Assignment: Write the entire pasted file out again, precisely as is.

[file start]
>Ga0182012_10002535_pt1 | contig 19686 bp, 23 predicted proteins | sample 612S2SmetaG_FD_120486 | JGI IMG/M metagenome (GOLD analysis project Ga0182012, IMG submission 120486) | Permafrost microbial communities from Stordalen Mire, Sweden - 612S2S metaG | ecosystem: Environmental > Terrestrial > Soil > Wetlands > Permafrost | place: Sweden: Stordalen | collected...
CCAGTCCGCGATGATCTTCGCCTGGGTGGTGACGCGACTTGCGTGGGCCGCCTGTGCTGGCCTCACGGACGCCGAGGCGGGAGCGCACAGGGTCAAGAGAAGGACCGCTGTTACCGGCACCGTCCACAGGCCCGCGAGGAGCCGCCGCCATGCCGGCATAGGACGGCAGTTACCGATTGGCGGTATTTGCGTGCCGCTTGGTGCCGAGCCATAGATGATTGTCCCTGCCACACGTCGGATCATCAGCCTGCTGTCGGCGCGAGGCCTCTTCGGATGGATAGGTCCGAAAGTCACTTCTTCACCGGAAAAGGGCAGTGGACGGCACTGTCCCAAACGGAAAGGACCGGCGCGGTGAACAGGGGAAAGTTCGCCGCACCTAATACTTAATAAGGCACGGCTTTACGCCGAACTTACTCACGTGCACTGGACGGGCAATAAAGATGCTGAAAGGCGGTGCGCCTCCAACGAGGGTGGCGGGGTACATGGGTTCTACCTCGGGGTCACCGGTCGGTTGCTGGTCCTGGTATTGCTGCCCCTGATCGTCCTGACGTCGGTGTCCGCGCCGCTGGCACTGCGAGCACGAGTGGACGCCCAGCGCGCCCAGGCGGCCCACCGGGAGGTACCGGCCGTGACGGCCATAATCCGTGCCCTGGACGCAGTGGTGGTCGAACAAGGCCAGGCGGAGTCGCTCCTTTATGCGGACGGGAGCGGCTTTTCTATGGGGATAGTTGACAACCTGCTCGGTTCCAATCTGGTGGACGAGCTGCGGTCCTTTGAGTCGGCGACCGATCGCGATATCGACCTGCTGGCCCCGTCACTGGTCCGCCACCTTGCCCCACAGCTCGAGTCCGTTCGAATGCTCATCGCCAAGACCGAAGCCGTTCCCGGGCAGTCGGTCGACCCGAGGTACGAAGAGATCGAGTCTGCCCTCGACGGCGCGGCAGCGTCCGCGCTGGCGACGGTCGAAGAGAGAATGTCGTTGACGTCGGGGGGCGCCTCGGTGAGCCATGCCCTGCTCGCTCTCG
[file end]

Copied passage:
>Ga0182012_10002535_pt1 | contig 19686 bp, 23 predicted proteins | sample 612S2SmetaG_FD_120486 | JGI IMG/M metagenome (GOLD analysis project Ga0182012, IMG submission 120486) | Permafrost microbial communities from Stordalen Mire, Sweden - 612S2S metaG | ecosystem: Environmental > Terrestrial > Soil > Wetlands > Permafrost | place: Sweden: Stordalen | collected...
CCAGTCCGCGATGATCTTCGCCTGGGTGGTGACGCGACTTGCGTGGGCCGCCTGTGCTGGCCTCACGGACGCCGAGGCGGGAGCGCACAGGGTCAAGAGAAGGACCGCTGTTACCGGCACCGTCCACAGGCCCGCGAGGAGCCGCCGCCATGCCGGCATAGGACGGCAGTTACCGATTGGCGGTATTTGCGTGCCGCTTGGTGCCGAGCCATAGATGATTGTCCCTGCCACACGTCGGATCATCAGCCTGCTGTCGGCGCGAGGCCTCTTCGGATGGATAGGTCCGAAAGTCACTTCTTCACCGGAAAAGGGCAGTGGACGGCACTGTCCCAAACGGAAAGGACCGGCGCGGTGAACAGGGGAAAGTTCGCCGCACCTAATACTTAATAAGGCACGGCTTTACGCCGAACTTACTCACGTGCACTGGACGGGCAATAAAGATGCTGAAAGGCGGTGCGCCTCCAACGAGGGTGGCGGGGTACATGGGTTCTACCTCGGGGTCACCGGTCGGTTGCTGGTCCTGGTATTGCTGCCCCTGATCGTCCTGACGTCGGTGTCCGCGCCGCTGGCACTGCGAGCACGAGTGGACGCCCAGCGCGCCCAGGCGGCCCACCGGGAGGTACCGGCCGTGACGGCCATAATCCGTGCCCTGGACGCAGTGGTGGTCGAACAAGGCCAGGCGGAGTCGCTCCTTTATGCGGACGGGAGCGGCTTTTCTATGGGGATAGTTGACAACCTGCTCGGTTCCAATCTGGTGGACGAGCTGCGGTCCTTTGAGTCGGCGACCGATCGCGATATCGACCTGCTGGCCCCGTCACTGGTCCGCCACCTTGCCCCACAGCTCGAGTCCGTTCGAATGCTCATCGCCAAGACCGAAGCCGTTCCCGGGCAGTCGGTCGACCCGAGGTACGAAGAGATCGAGTCTGCCCTCGACGGCGCGGCAGCGTCCGCGCTGGCGACGGTCGAAGAGAGAATGTCGTTGACGTCGGGGGGCGCCTCGGTGAGCCATGCCCTGCTCGCTCTCG